Do you ever desire a “do-over?” Or wish you could just push “rewind” and record a new response over one you regret?
I had one of those moments this past weekend.
It was halftime of the girls’ high school basketball game. The varsity cheerleaders were in position, ready to debut their coed routine. I was perched near center court, second row. Phone raised, thumb poised. I pressed the little red circle to start my video as the music began.
The team wowed the crowd with their flips, libs and pyramids. They nailed their jumps and cheers. Then, about halfway through the routine, one of the cheerleaders limped over to the sidelines. She sat down right in front of me, holding her knee, in obvious pain.
And I just kept videoing.
Another cheer mom, seated a few rows further up in the bleachers, finally ran down to the floor to assist her.
And I just kept videoing.
The routine ended, and the coaches and some of the other cheerleaders rushed to the shaken girl’s side. They carried her off the court so the athletic trainer could evaluate her.
Guilt began to swell up within me like the injured cheerleader’s knee.
Why did I keep videoing? Why didn’t I stop and help her? I was right there! She was right in front of me!
I was not “The Good Samaritan.” Instead, I was the one who passed her by.
As I reflected on this the following day, I identified three things that kept me in my seat:
- Agenda. I was too focused on capturing a video. I had difficulty deviating from My Plan. I felt conflicted.
- Appearances. There were a lot of people at the game. I didn’t want all of those eyes on me. I felt self-conscious.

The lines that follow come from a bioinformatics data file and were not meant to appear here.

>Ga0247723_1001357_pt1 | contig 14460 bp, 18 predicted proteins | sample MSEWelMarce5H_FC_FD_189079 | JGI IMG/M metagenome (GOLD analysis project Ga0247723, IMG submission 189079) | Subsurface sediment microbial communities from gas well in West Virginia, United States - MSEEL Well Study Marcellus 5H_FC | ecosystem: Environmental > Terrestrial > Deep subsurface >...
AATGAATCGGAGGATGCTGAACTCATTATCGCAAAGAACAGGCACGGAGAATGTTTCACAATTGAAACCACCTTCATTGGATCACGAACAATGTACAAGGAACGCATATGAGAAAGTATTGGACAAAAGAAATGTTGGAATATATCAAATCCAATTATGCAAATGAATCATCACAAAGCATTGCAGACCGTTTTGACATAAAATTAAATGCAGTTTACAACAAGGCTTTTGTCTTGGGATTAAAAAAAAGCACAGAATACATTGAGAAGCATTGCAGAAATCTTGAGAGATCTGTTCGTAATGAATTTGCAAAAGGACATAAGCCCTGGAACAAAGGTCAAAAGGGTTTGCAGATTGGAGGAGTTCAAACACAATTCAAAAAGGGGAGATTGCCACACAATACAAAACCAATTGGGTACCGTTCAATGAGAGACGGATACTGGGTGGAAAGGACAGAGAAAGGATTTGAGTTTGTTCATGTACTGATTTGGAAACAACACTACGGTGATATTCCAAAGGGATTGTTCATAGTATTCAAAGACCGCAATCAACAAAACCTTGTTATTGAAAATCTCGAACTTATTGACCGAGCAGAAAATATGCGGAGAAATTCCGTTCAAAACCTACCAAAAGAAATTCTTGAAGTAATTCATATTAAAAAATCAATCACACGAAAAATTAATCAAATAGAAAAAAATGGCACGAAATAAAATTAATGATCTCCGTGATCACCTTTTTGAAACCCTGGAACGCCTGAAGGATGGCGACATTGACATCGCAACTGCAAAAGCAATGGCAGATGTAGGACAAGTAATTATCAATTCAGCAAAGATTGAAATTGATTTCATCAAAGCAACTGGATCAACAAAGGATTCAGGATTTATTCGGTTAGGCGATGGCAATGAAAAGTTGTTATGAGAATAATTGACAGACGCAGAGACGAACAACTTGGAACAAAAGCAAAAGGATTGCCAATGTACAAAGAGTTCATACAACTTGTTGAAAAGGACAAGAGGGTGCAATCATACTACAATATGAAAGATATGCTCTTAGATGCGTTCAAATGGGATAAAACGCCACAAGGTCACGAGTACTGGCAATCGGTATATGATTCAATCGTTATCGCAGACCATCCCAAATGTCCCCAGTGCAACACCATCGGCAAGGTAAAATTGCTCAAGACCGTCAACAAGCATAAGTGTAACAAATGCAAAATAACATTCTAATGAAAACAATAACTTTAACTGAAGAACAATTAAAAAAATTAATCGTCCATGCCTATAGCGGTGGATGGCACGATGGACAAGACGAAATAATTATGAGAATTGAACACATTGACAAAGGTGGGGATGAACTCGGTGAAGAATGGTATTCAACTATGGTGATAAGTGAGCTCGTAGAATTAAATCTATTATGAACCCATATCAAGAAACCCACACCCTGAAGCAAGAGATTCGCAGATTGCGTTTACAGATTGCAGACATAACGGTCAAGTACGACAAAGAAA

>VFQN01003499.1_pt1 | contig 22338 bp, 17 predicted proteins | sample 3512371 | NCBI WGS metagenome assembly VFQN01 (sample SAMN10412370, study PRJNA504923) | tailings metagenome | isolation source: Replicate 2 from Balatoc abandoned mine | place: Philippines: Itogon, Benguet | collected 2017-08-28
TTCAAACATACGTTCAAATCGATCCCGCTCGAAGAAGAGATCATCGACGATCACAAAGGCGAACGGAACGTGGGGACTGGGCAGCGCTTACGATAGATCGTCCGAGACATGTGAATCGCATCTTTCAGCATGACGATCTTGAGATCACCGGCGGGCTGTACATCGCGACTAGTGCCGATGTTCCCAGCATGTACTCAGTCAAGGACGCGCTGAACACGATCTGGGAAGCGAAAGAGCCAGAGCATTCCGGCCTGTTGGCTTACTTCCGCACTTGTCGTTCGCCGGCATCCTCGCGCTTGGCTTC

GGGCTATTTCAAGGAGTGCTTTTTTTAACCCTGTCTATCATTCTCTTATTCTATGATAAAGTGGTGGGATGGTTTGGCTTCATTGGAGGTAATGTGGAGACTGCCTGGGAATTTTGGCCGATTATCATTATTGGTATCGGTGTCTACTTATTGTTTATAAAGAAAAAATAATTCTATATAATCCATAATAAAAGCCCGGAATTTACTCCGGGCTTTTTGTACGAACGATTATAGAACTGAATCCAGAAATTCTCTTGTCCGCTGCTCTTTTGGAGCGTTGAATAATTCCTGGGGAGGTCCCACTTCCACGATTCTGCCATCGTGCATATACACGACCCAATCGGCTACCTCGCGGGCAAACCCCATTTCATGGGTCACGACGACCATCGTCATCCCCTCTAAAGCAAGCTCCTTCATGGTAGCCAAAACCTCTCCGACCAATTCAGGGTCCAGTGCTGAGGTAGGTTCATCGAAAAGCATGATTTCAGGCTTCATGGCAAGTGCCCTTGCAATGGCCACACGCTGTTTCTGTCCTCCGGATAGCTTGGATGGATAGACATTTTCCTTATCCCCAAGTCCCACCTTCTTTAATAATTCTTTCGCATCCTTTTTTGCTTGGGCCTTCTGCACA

- Adequacy. “I’m not the coach. I’m not a nurse. I’m not her mom.” The “I’m Nots” overshadowed the “I Ams.” I felt inadequate.
I wondered if the ones who passed by the wounded man in the biblical story of “The Good Samaritan” struggled similarly. It’s a familiar parable, but worth revisiting…
Jesus replied with a story: “A Jewish man was traveling from Jerusalem down to Jericho, and he was attacked by bandits. They stripped him of his clothes, beat him up, and left him half dead beside the road. “By chance a priest came along. But when he saw the man lying there, he crossed to the other side of the road and passed him by. A Temple assistant walked over and looked at him lying there, but he also passed by on the other side. (Luke 10:30-32)*
Perhaps their tight schedules wouldn’t allow for a time-consuming detour. Maybe they also cared too much about appearances. They could have minimized what they had to offer, or rationalized that it was someone else’s responsibility.
“Then a despised Samaritan came along, and when he saw the man, he felt compassion for him. Going over to him, the Samaritan soothed his wounds with olive oil and wine and bandaged them. Then he put the man on his own donkey and took him to an inn, where he took care of him. The next day he handed the innkeeper two silver coins, telling him, ‘Take care of this man. If his bill runs higher than this, I’ll pay you the next time I’m here.’ (Luke 10:33-35)
The difference? The Samaritan not only saw the man, but he felt compassion for him. True compassion will lead to action. He did what he could. And it was enough.
So I’m asking God for a “do-over.” To be ready the next time I encounter a need. To feel genuine compassion. To let go of my own agendas, my preoccupation with appearances, and my fears of inadequacy. To offer what I have. To do what I can.
“Now which of these three would you say was a neighbor to the man who was attacked by bandits?” Jesus asked. The man replied, “The one who showed him mercy.” Then Jesus said, “Yes, now go and do the same.” (Luke 10:36-37)
Jesus didn’t ask us to help everyone.
But with His help, we can each help someone!
(P.S. I’m currently kind of obsessed with this song. Sharing, because it seems to fit with this post. And because I’m obsessed.)
*Scriptures are from The New Living Translation.Share on Facebook